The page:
Validating TruGene on MiSeq
On November 2, 2011, Siemens Healthcare Diagnostics and Illumina announced that they entered into a partnership aimed at setting new standards in the use of next-generation sequencing for the rapid, accurate identification of patients’ infectious disease states and potential treatment paths.
Siemens and Illumina will initially work on making Siemens’ TruGene® HIV-1 Genotyping Assay, one of the first FDA-approved HIV-1 DNA sequencing-based tests, compatible with Illumina’s MiSeq analyzer.
“We had an FDA-cleared product on the market, TruGene, based on a slab gel sequencing technology, for eight years,” said Trevor Hawkins, Ph.D., head of next-generation diagnostics for Siemens’ Healthcare Diagnostics. “We looked at it and said this is a great starting point for Siemens to begin to understand how these next-generation sequencing devices could be used in real clinical settings. We have a large global TruGene community developing a lot of datasets and understanding of how to use sequencing in the clinic.”
He further explained that Siemens “got into this as we wanted to see what it would take to understand how to standardize methodologies, workflow, and IT/automation and answer all the questions on the table, including those related to chemistries and how data management would be handled.
“The key things we have been doing over the last couple of months include validation of results run on a standard TruGene platform versus those run with the MiSeq system and analyzing any differences in the data.” There is so much data that one of the key questions Dr. Hawkins seeks to answer is at what depth and sensitivity levels do you start to use the data in a clinical setting.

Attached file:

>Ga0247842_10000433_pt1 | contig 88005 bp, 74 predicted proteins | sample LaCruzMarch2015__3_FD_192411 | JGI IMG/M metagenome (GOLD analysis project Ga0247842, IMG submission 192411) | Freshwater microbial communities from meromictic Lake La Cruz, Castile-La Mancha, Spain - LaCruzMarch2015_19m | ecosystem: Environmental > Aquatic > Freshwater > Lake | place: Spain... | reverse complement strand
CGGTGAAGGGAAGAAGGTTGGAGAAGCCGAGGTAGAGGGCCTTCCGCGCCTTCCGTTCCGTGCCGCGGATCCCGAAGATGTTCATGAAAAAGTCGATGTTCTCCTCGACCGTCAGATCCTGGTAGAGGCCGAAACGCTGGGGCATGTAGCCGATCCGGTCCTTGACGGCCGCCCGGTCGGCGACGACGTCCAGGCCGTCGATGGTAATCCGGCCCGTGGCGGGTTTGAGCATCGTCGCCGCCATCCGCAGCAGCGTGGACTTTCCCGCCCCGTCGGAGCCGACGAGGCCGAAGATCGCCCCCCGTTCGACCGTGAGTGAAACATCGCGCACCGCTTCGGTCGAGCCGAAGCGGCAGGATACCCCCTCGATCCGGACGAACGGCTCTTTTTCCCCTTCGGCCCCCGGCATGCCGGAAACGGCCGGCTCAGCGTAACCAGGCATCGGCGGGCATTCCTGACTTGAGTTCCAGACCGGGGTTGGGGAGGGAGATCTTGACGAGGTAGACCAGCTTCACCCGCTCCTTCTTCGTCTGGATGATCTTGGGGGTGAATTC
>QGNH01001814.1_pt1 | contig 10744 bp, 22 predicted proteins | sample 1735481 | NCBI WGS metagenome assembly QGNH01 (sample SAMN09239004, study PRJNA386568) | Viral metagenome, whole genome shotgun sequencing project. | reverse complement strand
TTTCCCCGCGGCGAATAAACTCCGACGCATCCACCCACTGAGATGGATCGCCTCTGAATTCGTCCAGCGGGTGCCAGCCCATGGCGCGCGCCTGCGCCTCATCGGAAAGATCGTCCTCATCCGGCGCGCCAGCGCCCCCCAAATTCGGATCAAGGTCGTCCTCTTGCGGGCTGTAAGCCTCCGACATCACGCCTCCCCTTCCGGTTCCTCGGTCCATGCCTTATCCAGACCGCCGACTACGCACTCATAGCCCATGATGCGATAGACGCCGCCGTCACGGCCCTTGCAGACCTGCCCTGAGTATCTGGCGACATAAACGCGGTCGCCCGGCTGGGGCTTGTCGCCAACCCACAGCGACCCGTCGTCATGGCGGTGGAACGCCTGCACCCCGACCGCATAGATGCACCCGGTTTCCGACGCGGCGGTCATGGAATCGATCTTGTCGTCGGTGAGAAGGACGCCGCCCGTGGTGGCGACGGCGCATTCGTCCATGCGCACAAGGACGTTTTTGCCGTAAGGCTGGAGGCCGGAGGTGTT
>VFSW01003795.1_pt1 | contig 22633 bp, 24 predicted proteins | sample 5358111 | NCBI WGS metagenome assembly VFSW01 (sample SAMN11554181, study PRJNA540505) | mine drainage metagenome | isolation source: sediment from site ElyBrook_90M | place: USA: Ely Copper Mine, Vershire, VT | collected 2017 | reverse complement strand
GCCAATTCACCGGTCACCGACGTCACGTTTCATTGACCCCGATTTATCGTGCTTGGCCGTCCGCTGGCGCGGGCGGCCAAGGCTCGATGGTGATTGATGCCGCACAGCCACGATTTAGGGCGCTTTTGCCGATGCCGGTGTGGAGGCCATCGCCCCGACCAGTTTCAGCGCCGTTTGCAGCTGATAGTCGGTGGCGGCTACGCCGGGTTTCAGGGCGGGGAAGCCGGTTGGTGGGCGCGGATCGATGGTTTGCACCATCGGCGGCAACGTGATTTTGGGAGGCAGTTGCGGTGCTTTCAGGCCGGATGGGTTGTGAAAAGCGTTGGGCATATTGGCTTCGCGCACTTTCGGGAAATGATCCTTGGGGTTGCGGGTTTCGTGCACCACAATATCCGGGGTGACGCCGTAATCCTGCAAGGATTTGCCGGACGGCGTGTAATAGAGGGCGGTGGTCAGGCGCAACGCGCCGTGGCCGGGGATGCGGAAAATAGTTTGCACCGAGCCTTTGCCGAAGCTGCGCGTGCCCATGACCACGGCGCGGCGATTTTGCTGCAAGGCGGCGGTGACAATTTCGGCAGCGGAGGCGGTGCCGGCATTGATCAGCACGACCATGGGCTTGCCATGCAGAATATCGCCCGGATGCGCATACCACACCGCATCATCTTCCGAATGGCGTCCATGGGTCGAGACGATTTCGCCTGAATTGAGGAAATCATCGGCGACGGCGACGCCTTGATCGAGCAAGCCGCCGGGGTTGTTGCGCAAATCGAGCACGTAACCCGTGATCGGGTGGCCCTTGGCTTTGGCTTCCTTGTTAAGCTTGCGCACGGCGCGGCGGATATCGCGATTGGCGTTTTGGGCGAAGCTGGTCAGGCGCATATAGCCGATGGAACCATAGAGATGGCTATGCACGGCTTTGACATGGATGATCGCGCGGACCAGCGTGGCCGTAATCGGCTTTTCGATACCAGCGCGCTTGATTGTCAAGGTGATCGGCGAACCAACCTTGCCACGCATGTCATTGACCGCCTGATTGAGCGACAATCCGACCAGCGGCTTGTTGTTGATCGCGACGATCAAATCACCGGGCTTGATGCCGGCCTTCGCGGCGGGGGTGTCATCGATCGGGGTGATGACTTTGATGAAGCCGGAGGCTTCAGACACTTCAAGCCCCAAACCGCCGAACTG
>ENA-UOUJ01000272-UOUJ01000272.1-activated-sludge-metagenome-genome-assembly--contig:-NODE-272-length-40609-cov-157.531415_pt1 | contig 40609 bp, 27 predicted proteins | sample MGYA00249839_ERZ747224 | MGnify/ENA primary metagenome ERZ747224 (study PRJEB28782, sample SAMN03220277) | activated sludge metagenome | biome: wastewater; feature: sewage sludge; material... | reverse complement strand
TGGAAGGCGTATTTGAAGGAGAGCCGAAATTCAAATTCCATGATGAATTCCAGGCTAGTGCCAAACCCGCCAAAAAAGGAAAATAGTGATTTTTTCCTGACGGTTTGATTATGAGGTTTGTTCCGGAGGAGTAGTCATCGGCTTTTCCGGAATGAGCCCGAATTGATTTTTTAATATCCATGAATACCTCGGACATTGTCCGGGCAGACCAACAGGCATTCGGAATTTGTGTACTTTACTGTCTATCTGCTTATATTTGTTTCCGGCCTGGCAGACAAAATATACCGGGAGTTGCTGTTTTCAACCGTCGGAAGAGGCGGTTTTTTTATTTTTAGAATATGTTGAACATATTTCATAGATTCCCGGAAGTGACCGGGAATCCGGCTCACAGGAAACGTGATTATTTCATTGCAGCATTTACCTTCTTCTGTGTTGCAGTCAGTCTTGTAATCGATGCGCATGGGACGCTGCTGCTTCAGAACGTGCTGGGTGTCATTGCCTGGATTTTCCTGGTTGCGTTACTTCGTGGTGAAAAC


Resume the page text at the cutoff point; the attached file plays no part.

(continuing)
Dr. Hawkins also noted that Siemens has “been looking at cloud-based IT solutions; all these devices are cloud-enabled, so what will the impact be of cloud-based systems in the next 10 years? How will the TruGene community use cloud-based tools?”
Siemens is working on analyzing HIV sequences from the traditional platform for its HIV tests and analyzing output for known drug resistance. “The way in which next-gen systems work is inherently different from Sanger-based sequencing,” Dr. Hawkins pointed out. “The issues at hand are ones of using new chemistries and then validating that you are getting the same quality of results over large datasets.
“That is the work that has to go on: sequencing the same sample multiple times using the old technology and the new technology to ensure you are arriving at the same end-point answer at the same or better qualities with the new approaches.”
Siemens plans to go to the FDA this year with its next-gen sequencer-based tests. “Our programs in HIV are going as expected, and we are now looking at what potential assays could be our next challenge in taking next-gen sequencing to the clinic,” Dr. Hawkins stated. He anticipates that the FDA will be a partner in understanding how the devices will be used.
“Next-gen sequencers will change the way in which we interact with healthcare,” he asserted. “Everything we have seen before is going to change over the next five years because of these devices. We formed the partnership because Siemens wanted to be at the table talking to the customers, the community, and the FDA to see a real-world example of a widely used test.”
Investigators studying the use of next-gen sequencing in identifying patients, for example, at risk for breast cancer say that the cost savings in applying such technologies will allow the application of genetic testing to a wider range of individuals than is the current standard.
They also say as more next-generation sequencing technologies become available for genetic testing, results on sensitivity and specificity should be made freely accessible to those who order the test. Hopefully, they say, comparisons of various technologies will also become available.